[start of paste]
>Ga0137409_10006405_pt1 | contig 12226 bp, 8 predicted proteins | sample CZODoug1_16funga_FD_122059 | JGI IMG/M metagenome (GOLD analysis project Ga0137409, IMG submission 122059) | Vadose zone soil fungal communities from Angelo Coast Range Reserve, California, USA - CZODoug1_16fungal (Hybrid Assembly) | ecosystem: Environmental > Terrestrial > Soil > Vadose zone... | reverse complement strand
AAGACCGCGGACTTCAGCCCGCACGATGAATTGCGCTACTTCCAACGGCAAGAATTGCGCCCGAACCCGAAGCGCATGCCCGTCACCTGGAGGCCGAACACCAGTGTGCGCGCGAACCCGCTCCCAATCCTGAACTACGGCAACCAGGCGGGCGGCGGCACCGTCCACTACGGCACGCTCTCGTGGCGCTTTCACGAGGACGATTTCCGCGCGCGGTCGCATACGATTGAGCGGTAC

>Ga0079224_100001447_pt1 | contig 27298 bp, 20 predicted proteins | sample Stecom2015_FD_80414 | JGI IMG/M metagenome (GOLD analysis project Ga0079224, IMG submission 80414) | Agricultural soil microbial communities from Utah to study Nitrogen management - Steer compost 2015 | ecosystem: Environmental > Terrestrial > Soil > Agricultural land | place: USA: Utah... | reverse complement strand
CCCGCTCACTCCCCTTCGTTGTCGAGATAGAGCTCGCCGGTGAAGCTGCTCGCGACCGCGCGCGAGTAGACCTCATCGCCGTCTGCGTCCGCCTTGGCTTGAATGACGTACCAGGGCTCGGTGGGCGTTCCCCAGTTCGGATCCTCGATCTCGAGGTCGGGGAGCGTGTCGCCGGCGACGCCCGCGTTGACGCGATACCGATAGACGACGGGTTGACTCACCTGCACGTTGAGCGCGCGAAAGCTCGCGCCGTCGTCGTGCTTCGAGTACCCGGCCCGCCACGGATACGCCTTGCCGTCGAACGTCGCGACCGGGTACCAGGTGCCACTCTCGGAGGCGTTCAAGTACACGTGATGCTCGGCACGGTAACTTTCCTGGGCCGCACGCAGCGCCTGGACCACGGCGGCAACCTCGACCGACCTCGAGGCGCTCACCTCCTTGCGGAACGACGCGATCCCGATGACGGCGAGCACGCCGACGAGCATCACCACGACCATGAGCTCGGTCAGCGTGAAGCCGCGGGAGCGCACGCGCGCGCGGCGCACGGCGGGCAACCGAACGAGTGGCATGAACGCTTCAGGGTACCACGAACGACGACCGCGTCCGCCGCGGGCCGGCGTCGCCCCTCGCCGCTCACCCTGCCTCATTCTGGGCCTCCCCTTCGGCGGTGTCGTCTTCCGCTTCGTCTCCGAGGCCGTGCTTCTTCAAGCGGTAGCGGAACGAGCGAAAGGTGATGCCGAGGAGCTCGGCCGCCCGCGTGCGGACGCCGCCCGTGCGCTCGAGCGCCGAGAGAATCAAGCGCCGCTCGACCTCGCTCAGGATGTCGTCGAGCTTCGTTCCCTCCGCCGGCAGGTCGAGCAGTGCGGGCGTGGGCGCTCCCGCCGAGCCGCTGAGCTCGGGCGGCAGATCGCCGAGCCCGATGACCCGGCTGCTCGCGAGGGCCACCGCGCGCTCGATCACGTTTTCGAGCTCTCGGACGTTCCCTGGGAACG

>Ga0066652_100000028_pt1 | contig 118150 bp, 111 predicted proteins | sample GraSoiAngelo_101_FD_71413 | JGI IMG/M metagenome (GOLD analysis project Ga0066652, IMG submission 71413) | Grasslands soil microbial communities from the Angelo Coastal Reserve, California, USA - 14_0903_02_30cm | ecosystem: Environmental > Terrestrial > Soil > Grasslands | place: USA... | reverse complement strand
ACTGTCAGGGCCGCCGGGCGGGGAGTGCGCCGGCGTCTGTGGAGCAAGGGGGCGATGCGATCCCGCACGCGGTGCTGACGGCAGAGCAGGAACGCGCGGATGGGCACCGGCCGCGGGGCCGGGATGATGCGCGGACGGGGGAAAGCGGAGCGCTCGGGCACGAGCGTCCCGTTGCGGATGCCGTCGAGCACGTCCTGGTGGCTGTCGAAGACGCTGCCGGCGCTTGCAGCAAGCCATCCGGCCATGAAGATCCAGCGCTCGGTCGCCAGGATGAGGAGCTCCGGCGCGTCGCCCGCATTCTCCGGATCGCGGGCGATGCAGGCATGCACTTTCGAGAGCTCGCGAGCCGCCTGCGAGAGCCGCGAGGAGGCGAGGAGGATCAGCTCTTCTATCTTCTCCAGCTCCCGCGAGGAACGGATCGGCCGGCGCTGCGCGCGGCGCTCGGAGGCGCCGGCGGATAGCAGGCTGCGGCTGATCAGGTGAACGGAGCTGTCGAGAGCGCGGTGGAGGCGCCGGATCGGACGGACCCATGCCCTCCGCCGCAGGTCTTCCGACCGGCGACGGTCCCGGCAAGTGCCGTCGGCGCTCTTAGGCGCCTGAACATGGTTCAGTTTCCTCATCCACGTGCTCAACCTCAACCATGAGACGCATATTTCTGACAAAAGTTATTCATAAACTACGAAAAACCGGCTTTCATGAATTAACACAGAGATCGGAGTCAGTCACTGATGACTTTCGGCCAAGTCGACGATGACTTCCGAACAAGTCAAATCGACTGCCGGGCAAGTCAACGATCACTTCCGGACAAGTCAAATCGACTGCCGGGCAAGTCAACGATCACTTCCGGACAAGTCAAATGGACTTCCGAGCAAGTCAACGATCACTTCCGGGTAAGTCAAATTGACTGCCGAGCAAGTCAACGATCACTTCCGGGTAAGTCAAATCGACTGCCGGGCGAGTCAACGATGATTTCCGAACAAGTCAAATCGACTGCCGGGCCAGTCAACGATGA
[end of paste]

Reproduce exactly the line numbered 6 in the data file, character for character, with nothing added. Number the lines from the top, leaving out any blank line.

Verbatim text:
ACTGTCAGGGCCGCCGGGCGGGGAGTGCGCCGGCGTCTGTGGAGCAAGGGGGCGATGCGATCCCGCACGCGGTGCTGACGGCAGAGCAGGAACGCGCGGATGGGCACCGGCCGCGGGGCCGGGATGATGCGCGGACGGGGGAAAGCGGAGCGCTCGGGCACGAGCGTCCCGTTGCGGATGCCGTCGAGCACGTCCTGGTGGCTGTCGAAGACGCTGCCGGCGCTTGCAGCAAGCCATCCGGCCATGAAGATCCAGCGCTCGGTCGCCAGGATGAGGAGCTCCGGCGCGTCGCCCGCATTCTCCGGATCGCGGGCGATGCAGGCATGCACTTTCGAGAGCTCGCGAGCCGCCTGCGAGAGCCGCGAGGAGGCGAGGAGGATCAGCTCTTCTATCTTCTCCAGCTCCCGCGAGGAACGGATCGGCCGGCGCTGCGCGCGGCGCTCGGAGGCGCCGGCGGATAGCAGGCTGCGGCTGATCAGGTGAACGGAGCTGTCGAGAGCGCGGTGGAGGCGCCGGATCGGACGGACCCATGCCCTCCGCCGCAGGTCTTCCGACCGGCGACGGTCCCGGCAAGTGCCGTCGGCGCTCTTAGGCGCCTGAACATGGTTCAGTTTCCTCATCCACGTGCTCAACCTCAACCATGAGACGCATATTTCTGACAAAAGTTATTCATAAACTACGAAAAACCGGCTTTCATGAATTAACACAGAGATCGGAGTCAGTCACTGATGACTTTCGGCCAAGTCGACGATGACTTCCGAACAAGTCAAATCGACTGCCGGGCAAGTCAACGATCACTTCCGGACAAGTCAAATCGACTGCCGGGCAAGTCAACGATCACTTCCGGACAAGTCAAATGGACTTCCGAGCAAGTCAACGATCACTTCCGGGTAAGTCAAATTGACTGCCGAGCAAGTCAACGATCACTTCCGGGTAAGTCAAATCGACTGCCGGGCGAGTCAACGATGATTTCCGAACAAGTCAAATCGACTGCCGGGCCAGTCAACGATGA